You could still be eligible for student loan forgiveness under this plan

A new student loan repayment plan called the SAVE plan could lead to gradual loan forgiveness for borrowers, despite the Supreme Court’s recent rejection of President Biden’s widespread loan forgiveness proposal.

The new plan: The Saving on a Valuable Education (SAVE) plan is a complex income-driven repayment plan set to replace the current Revised Pay As You Earn plan (REPAYE).
* Under the previous REPAYE plan, borrowers repaid $10,956 for every $10,000 borrowed, whereas under SAVE, they will pay back just $6,121.
* The SAVE plan potentially makes a million more borrowers eligible for $0 monthly payments and halts interest accumulation for those making their monthly payments.
* Undergraduate borrowers with loans below $12,000 can have their debts forgiven after just 10 years of payments, with each additional $1,000 adding another year of required payments.
* SAVE will cost the U.S. government an estimated $138 billion to $361 billion over the next decade.

Who can apply: SAVE is open to borrowers with federally held loans such as direct subsidized, unsubsidized, consolidated, and PLUS graduate loans.
* Parent PLUS Loans are not eligible for SAVE.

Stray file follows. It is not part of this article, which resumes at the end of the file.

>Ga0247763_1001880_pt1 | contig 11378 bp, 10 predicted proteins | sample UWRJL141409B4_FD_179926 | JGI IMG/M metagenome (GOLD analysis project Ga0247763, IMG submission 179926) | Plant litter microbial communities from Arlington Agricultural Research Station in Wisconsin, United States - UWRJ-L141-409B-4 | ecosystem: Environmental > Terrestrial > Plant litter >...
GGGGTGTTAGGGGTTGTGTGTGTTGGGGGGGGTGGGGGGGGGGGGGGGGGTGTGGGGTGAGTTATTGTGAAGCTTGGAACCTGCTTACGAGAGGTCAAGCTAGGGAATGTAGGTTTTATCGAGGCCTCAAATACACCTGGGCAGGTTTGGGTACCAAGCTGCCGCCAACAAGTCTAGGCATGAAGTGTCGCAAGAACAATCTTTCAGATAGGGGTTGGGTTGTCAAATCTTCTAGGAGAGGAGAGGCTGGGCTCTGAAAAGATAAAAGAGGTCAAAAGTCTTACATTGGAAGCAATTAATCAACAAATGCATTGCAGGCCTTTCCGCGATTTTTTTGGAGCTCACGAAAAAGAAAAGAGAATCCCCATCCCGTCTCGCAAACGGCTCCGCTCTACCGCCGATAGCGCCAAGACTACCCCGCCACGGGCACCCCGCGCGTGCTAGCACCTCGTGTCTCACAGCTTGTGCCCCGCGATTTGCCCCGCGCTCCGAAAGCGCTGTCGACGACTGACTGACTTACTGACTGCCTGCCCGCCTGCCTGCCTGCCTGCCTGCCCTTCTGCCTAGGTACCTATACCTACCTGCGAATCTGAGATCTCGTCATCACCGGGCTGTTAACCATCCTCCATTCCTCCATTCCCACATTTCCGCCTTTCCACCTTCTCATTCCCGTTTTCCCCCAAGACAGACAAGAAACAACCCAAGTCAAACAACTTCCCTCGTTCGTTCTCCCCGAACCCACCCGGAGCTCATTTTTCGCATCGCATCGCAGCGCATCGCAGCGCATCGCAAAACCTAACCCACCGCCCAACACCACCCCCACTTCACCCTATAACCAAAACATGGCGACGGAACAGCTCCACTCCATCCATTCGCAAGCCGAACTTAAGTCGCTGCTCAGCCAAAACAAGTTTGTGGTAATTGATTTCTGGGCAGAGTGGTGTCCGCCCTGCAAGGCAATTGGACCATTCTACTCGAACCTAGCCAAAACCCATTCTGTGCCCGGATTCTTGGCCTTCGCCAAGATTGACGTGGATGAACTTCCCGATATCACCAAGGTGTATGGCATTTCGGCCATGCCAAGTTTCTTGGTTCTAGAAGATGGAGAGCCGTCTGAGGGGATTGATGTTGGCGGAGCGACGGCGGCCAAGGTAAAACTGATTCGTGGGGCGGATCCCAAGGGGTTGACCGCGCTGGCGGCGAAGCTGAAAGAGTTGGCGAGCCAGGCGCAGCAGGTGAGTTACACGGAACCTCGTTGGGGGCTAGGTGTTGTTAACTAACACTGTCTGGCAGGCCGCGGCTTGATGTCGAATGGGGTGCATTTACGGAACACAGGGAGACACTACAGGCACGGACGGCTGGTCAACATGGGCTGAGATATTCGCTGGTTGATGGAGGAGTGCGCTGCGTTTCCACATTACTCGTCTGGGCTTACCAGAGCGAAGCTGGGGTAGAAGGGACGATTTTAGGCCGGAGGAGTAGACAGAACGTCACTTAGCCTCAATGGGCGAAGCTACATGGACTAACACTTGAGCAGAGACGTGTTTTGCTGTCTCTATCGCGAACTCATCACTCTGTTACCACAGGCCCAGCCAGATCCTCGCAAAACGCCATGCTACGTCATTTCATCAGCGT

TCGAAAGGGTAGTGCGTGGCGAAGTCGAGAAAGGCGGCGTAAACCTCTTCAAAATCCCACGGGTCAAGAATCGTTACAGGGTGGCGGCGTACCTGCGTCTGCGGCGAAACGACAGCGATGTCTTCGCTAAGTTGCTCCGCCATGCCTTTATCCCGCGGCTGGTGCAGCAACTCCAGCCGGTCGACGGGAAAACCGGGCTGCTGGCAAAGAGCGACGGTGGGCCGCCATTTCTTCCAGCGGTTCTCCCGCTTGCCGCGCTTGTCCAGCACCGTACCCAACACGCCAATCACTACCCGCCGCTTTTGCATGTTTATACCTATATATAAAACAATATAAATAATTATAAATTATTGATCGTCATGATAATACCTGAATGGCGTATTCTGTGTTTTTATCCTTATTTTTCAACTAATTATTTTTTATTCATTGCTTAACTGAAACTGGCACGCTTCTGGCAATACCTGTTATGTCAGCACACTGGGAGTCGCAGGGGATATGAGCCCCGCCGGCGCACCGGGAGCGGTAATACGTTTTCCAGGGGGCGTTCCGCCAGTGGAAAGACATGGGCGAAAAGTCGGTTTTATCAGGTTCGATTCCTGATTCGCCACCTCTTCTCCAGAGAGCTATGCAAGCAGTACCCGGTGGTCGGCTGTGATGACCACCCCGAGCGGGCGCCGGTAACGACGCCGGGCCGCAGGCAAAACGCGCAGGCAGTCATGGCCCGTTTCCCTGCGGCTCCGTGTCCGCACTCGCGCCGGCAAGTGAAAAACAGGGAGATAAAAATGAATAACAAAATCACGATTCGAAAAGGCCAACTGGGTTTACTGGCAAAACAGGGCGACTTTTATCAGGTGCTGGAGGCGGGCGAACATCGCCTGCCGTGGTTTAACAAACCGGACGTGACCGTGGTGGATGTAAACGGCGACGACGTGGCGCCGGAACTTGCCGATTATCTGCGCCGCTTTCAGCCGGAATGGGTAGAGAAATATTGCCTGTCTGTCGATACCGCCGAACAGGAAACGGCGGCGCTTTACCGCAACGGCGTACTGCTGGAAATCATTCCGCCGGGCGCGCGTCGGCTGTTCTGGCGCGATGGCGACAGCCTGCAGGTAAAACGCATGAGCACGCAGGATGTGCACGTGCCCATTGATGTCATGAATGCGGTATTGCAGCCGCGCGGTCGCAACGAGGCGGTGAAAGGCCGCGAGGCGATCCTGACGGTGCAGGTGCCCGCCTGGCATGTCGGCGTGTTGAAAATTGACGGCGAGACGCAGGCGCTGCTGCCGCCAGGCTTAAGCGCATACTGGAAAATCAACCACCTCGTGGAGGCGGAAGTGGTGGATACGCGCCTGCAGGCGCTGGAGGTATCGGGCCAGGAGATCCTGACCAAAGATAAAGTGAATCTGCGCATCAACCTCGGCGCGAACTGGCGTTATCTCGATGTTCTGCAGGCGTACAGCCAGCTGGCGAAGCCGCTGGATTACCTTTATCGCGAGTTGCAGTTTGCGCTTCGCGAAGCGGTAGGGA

* Current holders of Federal Family Education Loans (FFEL) or Perkins Loans from a commercial lender would need to consolidate into a direct loan to qualify.

How and when to apply: The Department of Education advises borrowers to apply now for REPAYE, which will be automatically transitioned to SAVE when changes take effect later this year, providing they have applied.
* Formal applications for SAVE have not been released yet.
* Payments are set to resume in October, with interest starting to build again in September.

Legal prospects: Some experts believe SAVE could face legal challenges, but it is considered less legally vulnerable than the recently rejected debt forgiveness plan.
* While the Supreme Court rejected the HEROES Act-based forgiveness plan, SAVE relies on the Higher Education Act, which has allowed the Department of Education to create and modify income-driven repayment plans for years without legal interference.

View original article on NPR

This summary was created by an AI system. The use of this summary is subject to our Terms of Service.

Contact us about this post






Leave a Reply

Your email address will not be published. Required fields are marked *